The expression "with critical phase conversion from the still viscous state to the flowable crushed solid state" here means a critical range whose significant limits may easily be determined in an laboratory experiment or may easily be observed in the screw evaporator by means of sight glasses. This range commences at the point where the thickening solution may indeed already be very viscous but must still be sufficiently flowable not to adhere to the outlet shaft wall of a screw evaporator and set there with the formation of a crust. The range finishes with a flowable crushed mixture of particles which can just no longer cake.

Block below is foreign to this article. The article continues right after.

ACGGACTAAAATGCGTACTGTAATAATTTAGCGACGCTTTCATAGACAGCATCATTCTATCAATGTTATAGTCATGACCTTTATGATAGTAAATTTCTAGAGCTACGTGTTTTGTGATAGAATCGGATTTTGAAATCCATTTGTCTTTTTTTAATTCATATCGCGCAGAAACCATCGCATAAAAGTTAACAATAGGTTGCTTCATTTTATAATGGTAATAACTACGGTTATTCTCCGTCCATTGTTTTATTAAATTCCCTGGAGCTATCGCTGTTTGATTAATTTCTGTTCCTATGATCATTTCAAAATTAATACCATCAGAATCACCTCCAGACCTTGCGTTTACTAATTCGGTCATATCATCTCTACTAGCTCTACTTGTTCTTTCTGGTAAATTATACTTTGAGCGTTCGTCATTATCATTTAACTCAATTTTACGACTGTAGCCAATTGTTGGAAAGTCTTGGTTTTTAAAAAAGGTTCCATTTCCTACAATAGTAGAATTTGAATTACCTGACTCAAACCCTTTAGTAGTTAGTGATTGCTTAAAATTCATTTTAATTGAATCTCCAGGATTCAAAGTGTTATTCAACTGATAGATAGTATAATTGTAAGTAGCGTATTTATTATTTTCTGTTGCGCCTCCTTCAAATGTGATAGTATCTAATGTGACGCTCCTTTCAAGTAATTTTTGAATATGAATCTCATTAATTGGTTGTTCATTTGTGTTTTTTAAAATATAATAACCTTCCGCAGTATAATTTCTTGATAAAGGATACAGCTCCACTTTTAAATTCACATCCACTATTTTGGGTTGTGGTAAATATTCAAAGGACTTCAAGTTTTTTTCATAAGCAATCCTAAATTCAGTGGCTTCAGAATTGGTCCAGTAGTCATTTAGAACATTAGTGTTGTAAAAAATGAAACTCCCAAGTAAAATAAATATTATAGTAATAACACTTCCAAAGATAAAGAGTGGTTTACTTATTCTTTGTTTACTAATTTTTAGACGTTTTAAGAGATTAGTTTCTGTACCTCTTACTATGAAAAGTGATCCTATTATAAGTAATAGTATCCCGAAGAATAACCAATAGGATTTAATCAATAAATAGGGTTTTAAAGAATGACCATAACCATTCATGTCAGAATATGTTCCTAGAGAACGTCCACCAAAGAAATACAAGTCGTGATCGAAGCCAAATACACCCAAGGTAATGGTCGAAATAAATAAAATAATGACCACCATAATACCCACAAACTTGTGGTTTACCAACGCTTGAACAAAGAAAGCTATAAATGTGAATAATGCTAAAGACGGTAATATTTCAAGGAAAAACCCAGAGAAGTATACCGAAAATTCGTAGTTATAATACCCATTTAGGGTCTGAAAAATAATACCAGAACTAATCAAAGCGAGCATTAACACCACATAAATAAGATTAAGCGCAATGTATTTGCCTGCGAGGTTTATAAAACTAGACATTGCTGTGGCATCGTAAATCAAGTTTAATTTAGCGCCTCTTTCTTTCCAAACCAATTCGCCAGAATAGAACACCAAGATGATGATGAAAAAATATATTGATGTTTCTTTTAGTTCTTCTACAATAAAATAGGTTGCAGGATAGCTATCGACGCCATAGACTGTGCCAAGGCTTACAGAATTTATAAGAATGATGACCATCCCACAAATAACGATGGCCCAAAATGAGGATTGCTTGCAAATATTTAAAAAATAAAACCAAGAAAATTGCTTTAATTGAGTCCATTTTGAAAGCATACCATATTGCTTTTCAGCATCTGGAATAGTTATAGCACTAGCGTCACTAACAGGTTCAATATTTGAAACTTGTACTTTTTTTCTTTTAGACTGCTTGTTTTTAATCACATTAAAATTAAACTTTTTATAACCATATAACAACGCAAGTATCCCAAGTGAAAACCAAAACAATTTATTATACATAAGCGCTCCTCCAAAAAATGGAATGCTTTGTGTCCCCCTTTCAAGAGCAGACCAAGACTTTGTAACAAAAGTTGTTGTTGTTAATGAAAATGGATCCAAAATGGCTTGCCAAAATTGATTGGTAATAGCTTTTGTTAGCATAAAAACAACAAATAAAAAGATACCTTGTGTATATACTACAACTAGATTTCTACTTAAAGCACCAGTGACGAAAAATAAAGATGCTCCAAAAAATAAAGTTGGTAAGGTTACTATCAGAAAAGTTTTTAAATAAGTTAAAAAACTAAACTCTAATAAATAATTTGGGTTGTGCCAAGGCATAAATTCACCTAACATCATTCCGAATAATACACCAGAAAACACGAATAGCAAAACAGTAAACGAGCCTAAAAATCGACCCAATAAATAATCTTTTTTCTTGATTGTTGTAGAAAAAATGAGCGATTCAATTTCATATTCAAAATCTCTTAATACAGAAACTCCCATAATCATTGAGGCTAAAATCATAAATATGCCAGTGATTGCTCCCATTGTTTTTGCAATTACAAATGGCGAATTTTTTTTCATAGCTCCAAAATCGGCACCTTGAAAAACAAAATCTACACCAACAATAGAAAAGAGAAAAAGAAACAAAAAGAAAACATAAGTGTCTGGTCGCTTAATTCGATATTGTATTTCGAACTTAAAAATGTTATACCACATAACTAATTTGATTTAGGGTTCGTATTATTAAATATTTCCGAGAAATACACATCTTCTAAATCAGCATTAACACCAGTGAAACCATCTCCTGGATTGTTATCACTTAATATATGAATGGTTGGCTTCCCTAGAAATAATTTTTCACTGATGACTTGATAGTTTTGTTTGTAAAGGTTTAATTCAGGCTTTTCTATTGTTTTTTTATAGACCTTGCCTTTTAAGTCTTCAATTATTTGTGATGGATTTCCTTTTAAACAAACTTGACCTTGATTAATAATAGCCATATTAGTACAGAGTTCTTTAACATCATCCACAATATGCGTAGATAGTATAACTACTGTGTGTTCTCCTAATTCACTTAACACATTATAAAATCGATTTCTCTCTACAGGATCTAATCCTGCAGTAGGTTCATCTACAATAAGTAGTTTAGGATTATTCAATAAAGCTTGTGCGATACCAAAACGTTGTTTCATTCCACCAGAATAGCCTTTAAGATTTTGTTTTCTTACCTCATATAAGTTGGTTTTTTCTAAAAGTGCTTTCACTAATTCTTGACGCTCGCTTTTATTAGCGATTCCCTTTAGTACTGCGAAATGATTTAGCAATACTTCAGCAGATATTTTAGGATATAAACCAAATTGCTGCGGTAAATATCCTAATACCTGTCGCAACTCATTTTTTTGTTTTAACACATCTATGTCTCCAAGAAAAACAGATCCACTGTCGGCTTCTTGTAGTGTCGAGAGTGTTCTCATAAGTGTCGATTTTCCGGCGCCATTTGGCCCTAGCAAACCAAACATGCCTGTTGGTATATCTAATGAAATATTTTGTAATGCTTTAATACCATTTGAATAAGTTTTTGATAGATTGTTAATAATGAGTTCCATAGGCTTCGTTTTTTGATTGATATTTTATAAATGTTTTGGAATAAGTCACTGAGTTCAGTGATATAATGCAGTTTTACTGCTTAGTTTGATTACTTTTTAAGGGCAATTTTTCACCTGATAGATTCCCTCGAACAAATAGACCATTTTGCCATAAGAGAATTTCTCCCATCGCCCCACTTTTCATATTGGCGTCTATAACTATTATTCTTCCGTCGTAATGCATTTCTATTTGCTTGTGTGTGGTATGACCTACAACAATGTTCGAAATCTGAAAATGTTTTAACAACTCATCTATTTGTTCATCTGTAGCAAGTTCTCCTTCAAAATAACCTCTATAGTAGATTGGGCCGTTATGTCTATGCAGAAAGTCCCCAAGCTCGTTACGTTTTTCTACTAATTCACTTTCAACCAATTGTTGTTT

The range is known as a critical range because extremely unmanageable, glutinous adhering material consistencies are produced between the specified limits and lead to the clogging of the shaft-like opened outlet zones of screw evaporators. It was not expected that the said evaporation of substantial quantities of solvent, required for carrying out the critical phase conversion from the still viscous state to the flowable crushed solid state, could be carried out economically in a closed housing zone. In this process, considerable volumes of vapour are in fact produced and have to find room together with the concentrate in the narrow winding screw duct. In contrast to this, in the known screw evaporators, these large quantities of vapour flow freely upwards in shaft-like outlet zones of large crosssection opened at the top which are provided for this purpose at right angles to the liquid stream of concentrate. According to the invention, the correspondingly large quantities of vapour have to flow, together with the concentrate, throughout the entire closed housing zone following the screw duct which has multiple windings and a very small cross-section of flow, until they reach the end of this closed housing zone and are able to issue into a larger space. A considerable drop in pressure therefore has to be controlled in the closed housing zone because of this flow of vapour and this would in turn lead to the expectation that the outlet in the first part of the closed housing zone will thereby be obstructed (higher boiling point of the solution at higher pressure).